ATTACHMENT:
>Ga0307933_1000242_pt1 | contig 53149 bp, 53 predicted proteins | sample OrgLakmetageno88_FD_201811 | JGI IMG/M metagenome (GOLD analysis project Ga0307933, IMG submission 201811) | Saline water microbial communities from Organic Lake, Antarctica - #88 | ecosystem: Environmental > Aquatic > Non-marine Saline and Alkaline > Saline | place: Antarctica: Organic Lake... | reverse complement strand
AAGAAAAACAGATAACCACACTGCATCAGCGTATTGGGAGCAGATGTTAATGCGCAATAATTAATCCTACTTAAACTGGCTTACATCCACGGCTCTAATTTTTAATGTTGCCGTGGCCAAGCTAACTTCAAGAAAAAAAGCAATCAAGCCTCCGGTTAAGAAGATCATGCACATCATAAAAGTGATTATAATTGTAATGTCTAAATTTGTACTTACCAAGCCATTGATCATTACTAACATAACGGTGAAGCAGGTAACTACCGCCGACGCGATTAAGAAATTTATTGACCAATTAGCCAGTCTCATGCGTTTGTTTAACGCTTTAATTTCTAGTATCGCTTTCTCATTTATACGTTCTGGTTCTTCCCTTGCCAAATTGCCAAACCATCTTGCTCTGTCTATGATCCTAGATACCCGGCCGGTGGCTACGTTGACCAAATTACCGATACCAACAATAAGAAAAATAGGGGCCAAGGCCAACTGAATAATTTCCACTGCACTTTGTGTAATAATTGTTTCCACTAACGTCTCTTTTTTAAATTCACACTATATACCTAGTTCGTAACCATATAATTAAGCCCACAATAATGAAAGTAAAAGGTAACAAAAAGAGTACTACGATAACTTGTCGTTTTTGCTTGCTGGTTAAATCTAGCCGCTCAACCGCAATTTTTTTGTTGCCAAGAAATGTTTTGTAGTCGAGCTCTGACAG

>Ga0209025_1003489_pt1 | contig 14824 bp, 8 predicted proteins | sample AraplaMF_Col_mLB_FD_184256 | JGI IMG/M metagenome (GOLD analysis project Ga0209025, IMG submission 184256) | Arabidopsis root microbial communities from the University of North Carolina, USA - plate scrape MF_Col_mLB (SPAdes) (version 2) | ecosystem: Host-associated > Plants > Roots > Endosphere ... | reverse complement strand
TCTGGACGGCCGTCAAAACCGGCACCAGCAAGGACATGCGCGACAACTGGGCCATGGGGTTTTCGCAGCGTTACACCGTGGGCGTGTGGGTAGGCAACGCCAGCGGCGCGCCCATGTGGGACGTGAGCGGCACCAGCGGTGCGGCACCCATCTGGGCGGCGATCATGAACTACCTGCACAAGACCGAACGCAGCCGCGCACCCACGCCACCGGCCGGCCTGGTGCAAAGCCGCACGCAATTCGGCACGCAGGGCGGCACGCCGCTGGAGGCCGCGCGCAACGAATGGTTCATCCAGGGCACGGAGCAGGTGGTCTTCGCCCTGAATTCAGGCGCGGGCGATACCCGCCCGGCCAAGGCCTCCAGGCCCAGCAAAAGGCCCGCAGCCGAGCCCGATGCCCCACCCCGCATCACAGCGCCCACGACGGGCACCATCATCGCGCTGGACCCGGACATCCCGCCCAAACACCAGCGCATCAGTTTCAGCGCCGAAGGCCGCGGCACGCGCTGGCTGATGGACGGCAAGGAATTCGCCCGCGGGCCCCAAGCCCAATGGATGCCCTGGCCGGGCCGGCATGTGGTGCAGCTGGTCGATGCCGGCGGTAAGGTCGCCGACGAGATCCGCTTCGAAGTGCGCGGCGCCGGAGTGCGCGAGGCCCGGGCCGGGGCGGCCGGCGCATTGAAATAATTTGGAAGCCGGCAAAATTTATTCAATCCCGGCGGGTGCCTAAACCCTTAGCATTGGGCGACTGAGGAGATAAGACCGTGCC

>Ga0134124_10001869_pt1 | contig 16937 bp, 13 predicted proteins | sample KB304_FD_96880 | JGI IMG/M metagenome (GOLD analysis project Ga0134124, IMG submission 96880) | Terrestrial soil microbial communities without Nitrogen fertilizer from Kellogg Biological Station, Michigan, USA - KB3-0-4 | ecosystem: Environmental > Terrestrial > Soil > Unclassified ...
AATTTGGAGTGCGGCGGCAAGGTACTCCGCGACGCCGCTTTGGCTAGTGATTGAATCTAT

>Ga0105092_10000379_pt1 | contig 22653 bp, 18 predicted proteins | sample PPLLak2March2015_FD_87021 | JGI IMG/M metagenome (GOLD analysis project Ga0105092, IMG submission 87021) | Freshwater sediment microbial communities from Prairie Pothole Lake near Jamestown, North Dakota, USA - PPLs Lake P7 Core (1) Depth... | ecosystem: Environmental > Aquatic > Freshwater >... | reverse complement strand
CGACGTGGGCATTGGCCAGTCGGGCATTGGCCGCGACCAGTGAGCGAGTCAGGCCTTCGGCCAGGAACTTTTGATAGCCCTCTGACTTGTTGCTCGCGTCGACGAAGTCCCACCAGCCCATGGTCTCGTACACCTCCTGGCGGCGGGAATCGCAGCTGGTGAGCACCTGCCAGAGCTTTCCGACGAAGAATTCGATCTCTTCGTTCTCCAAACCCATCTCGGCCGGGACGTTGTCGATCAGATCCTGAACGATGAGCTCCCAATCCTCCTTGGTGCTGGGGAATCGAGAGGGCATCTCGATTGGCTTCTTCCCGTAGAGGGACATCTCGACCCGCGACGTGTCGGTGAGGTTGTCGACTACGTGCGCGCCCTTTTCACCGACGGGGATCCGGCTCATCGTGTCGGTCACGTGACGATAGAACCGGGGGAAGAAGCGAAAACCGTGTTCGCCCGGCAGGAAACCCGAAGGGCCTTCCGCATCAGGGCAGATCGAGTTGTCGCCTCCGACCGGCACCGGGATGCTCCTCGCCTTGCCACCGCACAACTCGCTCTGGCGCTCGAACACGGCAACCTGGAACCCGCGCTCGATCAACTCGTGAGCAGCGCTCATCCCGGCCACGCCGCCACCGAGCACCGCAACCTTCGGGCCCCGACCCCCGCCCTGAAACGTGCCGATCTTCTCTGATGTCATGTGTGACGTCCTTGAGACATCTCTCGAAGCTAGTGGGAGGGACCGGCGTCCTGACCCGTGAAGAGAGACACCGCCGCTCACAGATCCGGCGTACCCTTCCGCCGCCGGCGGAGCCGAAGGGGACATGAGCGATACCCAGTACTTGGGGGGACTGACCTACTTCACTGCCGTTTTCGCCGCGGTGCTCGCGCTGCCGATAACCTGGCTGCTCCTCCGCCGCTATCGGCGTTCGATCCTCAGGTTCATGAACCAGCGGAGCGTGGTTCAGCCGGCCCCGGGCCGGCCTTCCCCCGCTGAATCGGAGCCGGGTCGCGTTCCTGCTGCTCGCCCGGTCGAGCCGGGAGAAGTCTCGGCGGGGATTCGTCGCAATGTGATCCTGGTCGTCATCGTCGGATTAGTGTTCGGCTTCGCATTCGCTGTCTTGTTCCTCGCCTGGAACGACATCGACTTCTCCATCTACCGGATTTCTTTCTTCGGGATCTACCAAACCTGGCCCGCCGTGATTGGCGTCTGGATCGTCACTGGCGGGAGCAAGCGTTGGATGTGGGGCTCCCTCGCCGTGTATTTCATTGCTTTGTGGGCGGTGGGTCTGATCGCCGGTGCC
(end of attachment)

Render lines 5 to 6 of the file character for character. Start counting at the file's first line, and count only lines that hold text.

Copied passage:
>Ga0134124_10001869_pt1 | contig 16937 bp, 13 predicted proteins | sample KB304_FD_96880 | JGI IMG/M metagenome (GOLD analysis project Ga0134124, IMG submission 96880) | Terrestrial soil microbial communities without Nitrogen fertilizer from Kellogg Biological Station, Michigan, USA - KB3-0-4 | ecosystem: Environmental > Terrestrial > Soil > Unclassified ...
AATTTGGAGTGCGGCGGCAAGGTACTCCGCGACGCCGCTTTGGCTAGTGATTGAATCTAT